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Monarch Butterflies: Long live the kings

For many, the monarch butterfly symbolizes healing, rejuvenation, and growth. However, their populations have been doing anything, but growing, for the last 40 years.

A monarch butterfly sits on an orange flower.
Monarch butterflies can use more than milkweed for nectar sources.

Researchers estimate that in the past 40 years, monarch numbers have dropped by more than 99%. This alarming decline is what recently landed them a spot on the IUCN endangered species list. Read on to learn how you can help these animals regain their throne.

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To Live a Life of Royalty

To understand the plight of the monarch butterfly, we have to first look at its life history. Monarch butterflies start off as eggs laid on milkweed- a plant from the genus Asclepias, named for its sticky white sap. In fact, the sap evolved as a defense mechanism against hungry monarch caterpillars. Once the eggs hatch, the caterpillars spend 1-2 weeks chowin’ down before they pupate. They remain in the chrysalis for another 1-2 weeks until they emerge as butterflies. In the spring, the adult butterflies live anywhere from 2-6 weeks. During this time, the butterflies mate, lay eggs, and migrate north.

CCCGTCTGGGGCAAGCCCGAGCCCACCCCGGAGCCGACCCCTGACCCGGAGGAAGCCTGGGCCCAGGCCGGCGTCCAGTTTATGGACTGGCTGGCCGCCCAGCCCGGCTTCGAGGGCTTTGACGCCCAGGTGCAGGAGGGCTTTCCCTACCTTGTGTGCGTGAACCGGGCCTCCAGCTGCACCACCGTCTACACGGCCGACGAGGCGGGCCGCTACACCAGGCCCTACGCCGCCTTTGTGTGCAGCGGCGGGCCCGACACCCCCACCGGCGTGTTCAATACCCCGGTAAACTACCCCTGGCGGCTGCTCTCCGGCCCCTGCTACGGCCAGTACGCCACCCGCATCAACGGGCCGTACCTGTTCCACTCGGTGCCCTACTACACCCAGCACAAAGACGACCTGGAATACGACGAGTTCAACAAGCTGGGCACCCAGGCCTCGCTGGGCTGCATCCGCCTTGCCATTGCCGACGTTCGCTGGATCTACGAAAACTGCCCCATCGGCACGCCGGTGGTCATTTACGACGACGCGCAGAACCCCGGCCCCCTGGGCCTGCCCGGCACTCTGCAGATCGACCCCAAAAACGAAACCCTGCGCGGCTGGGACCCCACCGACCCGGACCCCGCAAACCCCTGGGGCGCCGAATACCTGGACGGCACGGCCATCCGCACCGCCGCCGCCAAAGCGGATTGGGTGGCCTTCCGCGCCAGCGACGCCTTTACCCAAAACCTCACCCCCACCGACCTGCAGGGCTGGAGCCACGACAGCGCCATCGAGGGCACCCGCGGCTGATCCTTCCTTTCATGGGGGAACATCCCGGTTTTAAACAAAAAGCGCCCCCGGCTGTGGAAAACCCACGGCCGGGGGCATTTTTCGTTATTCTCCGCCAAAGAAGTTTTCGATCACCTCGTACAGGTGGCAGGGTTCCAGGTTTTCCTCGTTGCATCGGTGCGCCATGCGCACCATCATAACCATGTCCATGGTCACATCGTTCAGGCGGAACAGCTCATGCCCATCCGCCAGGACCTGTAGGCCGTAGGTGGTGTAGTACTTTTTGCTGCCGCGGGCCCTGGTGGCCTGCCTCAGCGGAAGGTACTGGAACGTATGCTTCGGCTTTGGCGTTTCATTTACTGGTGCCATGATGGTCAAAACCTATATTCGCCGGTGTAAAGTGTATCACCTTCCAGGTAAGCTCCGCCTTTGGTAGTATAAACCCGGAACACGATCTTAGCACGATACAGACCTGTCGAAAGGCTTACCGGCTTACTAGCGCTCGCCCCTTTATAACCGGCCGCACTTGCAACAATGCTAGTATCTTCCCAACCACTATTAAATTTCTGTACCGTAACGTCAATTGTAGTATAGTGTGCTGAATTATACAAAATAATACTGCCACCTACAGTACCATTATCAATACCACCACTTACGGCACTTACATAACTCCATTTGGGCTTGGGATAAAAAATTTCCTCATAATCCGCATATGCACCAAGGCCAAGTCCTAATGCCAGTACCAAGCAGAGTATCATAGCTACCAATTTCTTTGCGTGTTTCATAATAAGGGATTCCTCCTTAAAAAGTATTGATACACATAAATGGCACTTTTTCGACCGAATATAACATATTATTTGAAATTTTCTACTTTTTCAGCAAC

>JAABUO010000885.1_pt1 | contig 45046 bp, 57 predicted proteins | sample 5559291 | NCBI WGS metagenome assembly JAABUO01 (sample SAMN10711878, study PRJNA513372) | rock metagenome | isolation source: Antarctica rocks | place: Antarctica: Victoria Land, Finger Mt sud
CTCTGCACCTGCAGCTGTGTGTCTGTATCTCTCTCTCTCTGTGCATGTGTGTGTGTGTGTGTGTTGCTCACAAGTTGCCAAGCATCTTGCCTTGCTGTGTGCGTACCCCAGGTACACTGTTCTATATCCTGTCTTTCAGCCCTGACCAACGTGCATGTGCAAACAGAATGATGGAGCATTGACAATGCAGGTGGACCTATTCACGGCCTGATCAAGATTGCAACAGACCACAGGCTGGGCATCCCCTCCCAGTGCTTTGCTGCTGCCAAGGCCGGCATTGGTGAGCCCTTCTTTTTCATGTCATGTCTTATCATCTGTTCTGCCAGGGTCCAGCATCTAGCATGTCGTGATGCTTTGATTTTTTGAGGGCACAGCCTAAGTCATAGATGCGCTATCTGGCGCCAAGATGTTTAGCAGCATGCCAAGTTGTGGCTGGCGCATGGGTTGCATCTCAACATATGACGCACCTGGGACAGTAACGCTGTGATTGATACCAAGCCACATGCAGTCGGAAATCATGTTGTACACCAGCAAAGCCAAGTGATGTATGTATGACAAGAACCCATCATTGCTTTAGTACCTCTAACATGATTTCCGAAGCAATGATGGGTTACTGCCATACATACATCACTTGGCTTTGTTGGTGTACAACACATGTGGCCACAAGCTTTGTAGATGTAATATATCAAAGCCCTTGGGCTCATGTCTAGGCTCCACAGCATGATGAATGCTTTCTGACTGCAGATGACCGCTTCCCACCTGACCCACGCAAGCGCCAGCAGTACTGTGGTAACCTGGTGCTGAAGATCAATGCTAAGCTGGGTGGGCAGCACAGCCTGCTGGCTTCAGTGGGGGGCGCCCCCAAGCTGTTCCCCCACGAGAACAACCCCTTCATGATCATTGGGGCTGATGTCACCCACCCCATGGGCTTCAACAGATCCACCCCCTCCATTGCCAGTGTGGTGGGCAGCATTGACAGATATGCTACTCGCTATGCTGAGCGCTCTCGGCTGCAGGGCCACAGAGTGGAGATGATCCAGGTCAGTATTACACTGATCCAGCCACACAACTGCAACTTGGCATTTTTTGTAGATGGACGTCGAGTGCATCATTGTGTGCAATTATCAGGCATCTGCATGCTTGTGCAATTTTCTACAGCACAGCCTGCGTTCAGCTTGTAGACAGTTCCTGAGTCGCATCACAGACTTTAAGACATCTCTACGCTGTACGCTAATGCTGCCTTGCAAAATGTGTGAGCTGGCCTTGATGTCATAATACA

A close up image of a monarch butterfly.
The beauty of a monarch is spectacular when viewed up close.

During migration, monarchs can cover up to 100 miles a day, totaling a 4000-mile journey, which can take up to 4 generations. They usually reach their breeding grounds in the northern US and Canada during July and August. Then, during the autumn months, a single super generation flies back to their wintering grounds in Mexico or California. Scientists are still unsure how the butterflies know where to go or how one generation is capable of traveling up to 4000 miles!


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Let Them Eat Cake

There are many problems facing the reign of the monarchs. For one, they need suitable habitat all along their migration route. This includes an abundance of milkweed for them to lay eggs on and drink nectar from. However, milkweed is toxic to cattle, so it often gets sprayed with herbicides when it’s in ranchland. To compound the problem, the rise of GMO crops means that herbicides can be sprayed liberally without damaging the crops. As a result, no weeds- including milkweed- are able to grow, creating a monoculture. This leaves little to no food or habitat that the butterflies can use. Essentially, these practices have turned large swaths of the US into ecological deserts.

A monarch caterpillar sits on a milkweed plant.
Milkweed is critical to multiple stages of the monarch butterfly.

Furthermore, cities and suburbs are expanding, destroying more habitats vital for the monarchs. Cars are another problem. Collisions kill hundreds of thousands of butterflies each year across all stages of the monarch's life cycle.


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Why Monarchs Matter